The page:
Surfing

By Beacon Staff

We were onboard a Boeing 737 on a Friday night flight bound for Los Angeles during the spring break. The plane was full of stoned Colorado college students headed for the beaches of Southern California. I think I was the only senior citizen on board except for the gray-haired stewardesses who were having a really lousy ride.

I was going to Hermosa Beach to watch a surfing movie that my daughter had produced for a Saturday night show along with the opening of some new exhibits in the surfing museum.

It was very enjoyable to wander through the museum and see a lot of different surfboards that most people considered antiques.

Hermosa is by no means a poor town. Ocean front lots that are only twenty-five feet wide start at about $2 million. However, it was a heyday for surfing in the 1960s and ‘70s when Greg Knoll, Hap Jacobs, Bing Copeland, Dewey Weber and Dale Velzy all had retail surfboard shops on Pacific Coast Highway on Hermosa Beach.

Hermosa has always wanted to build and own a Surfing Hall of Fame, but it lacked funds. Instead, many years ago they built a statue in honor of a real hot surfer named Tim Kelly, who tragically died in a car accident on a surf trip with friends.

I had a great life living on the beachfront in Hermosa Beach and watching my three kids grow up while we would surf together every chance we got. The beach cities were really nice places to live back then.

Back to the event on Sunday morning. There were white chairs and shade set up for everyone to listen to the speeches. I listened to five people introduce this year’s Walk of Fame recipients. Then my daughter Chris stood up and started talking about the first time I took her out tandem surfing and how excited she was to be only 11-years-old and riding towards shore on her father’s shoulders.

She presented me with a replica of the brass plaque with this year’s six inductees. She said, “You’re probably the only guy in the Surfers Walk of Fame and also in the National Ski Hall of Fame.”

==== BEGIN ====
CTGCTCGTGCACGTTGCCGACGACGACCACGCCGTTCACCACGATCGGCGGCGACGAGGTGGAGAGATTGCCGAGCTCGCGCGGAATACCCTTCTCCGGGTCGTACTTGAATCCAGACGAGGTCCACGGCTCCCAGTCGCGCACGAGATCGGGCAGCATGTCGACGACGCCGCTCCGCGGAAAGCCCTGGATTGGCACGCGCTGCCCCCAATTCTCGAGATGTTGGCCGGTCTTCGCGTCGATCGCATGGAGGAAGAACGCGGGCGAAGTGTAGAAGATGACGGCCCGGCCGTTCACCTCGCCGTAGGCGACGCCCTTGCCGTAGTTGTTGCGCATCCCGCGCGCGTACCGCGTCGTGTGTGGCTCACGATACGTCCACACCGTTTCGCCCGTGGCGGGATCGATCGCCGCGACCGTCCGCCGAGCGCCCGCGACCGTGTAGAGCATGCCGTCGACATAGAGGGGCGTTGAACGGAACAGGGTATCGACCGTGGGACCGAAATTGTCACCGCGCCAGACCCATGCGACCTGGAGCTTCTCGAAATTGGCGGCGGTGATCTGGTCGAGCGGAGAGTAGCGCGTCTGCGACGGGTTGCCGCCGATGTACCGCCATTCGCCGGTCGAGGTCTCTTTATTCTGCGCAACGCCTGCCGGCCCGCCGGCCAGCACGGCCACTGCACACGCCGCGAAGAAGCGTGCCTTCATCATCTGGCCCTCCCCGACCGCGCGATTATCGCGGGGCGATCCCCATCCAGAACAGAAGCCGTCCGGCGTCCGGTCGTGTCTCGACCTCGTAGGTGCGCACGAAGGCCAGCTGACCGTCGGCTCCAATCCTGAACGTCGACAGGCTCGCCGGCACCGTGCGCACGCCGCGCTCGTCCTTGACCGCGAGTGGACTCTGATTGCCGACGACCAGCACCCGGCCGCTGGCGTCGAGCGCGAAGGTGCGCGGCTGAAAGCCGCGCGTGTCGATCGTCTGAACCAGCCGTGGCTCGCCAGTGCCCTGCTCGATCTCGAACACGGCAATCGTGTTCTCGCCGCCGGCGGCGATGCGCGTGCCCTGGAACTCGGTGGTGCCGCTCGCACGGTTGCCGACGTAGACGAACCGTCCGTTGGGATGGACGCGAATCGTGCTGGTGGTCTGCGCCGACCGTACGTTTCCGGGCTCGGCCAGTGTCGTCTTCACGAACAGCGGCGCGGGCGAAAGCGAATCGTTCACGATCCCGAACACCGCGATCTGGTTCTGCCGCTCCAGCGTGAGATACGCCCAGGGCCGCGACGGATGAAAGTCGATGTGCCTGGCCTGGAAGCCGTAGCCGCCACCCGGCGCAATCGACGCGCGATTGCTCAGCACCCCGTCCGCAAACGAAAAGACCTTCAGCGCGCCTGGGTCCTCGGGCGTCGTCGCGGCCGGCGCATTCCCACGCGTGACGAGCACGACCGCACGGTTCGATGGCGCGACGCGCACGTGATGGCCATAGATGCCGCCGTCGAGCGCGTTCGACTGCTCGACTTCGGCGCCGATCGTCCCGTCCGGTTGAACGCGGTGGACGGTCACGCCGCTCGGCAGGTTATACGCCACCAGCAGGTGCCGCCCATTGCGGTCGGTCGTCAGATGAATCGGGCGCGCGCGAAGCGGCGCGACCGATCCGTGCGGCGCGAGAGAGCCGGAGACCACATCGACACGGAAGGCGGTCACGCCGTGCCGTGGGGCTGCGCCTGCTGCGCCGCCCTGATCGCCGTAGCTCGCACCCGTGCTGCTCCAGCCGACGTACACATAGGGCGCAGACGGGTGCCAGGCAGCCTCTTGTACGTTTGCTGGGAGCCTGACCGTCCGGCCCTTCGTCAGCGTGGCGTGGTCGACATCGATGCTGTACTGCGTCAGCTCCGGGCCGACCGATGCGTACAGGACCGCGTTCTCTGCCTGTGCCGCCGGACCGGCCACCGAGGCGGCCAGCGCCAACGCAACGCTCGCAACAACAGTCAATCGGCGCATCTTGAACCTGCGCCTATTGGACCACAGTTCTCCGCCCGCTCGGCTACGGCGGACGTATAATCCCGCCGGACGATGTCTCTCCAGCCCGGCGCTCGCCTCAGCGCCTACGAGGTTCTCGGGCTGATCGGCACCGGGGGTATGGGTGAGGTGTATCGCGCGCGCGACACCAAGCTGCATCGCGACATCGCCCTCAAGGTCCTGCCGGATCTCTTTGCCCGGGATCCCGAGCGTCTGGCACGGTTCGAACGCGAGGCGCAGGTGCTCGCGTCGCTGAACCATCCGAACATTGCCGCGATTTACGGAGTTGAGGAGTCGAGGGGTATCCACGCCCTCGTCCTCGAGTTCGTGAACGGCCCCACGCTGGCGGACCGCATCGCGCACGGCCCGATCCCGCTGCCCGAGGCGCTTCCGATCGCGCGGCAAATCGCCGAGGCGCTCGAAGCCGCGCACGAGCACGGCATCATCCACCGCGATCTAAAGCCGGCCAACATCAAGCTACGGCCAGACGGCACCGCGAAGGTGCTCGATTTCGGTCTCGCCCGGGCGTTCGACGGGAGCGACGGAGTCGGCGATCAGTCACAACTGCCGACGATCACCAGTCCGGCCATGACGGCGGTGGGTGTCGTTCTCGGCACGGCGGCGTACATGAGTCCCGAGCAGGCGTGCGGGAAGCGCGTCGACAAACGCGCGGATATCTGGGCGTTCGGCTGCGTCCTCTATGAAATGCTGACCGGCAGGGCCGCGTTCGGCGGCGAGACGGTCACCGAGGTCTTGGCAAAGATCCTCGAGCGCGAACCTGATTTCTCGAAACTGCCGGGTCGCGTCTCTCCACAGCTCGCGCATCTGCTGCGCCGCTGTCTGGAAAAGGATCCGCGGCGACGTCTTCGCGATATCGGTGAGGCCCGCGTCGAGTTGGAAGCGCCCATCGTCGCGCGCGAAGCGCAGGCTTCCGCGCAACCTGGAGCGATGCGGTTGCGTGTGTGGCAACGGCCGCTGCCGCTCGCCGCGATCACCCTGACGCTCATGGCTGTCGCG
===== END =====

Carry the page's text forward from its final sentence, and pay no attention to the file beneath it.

It was great spending time in my old hometown with old friends. After things quieted down everyone went to lunch at a place on Pier Avenue. The last time I was in the building it was a grocery store. Today, it is a Mexican restaurant and bar.

Southern California is not only unique to California, but almost a unique planet. I was born and grew up in Hollywood when the big red streetcars rattled down Hollywood Boulevard and you could ride the 22 miles to the beach for 25 cents.

I only rode that big red car once, and it took two weeks of selling Saturday Evening Post to pay for the one-way ride. Hitchhiking was the answer for me, with my bathing suit, my towel, and my swim fins.

I was really lucky to have lived in Topanga Canyon in 1928 when I was taught how to body surf and found my freedom on the face of a breaking wave. I was mentally enjoying that same freedom while I was sitting on the pier during the award ceremony. In my mind, I was riding each wave as it rolled towards the beach. I have been known to do the same thing on a bumpy airplane flight, which I managed to do on my way back to Bozeman.

To get there with all of my luggage and stuff I had to first stop in Denver where the airport is so busy that they have seven moving sidewalks running along the very long terminal, side by side. It was really nice to get back to our winter home in Montana. It is much smaller than Southern California, but regrettably there is no surf to be found.

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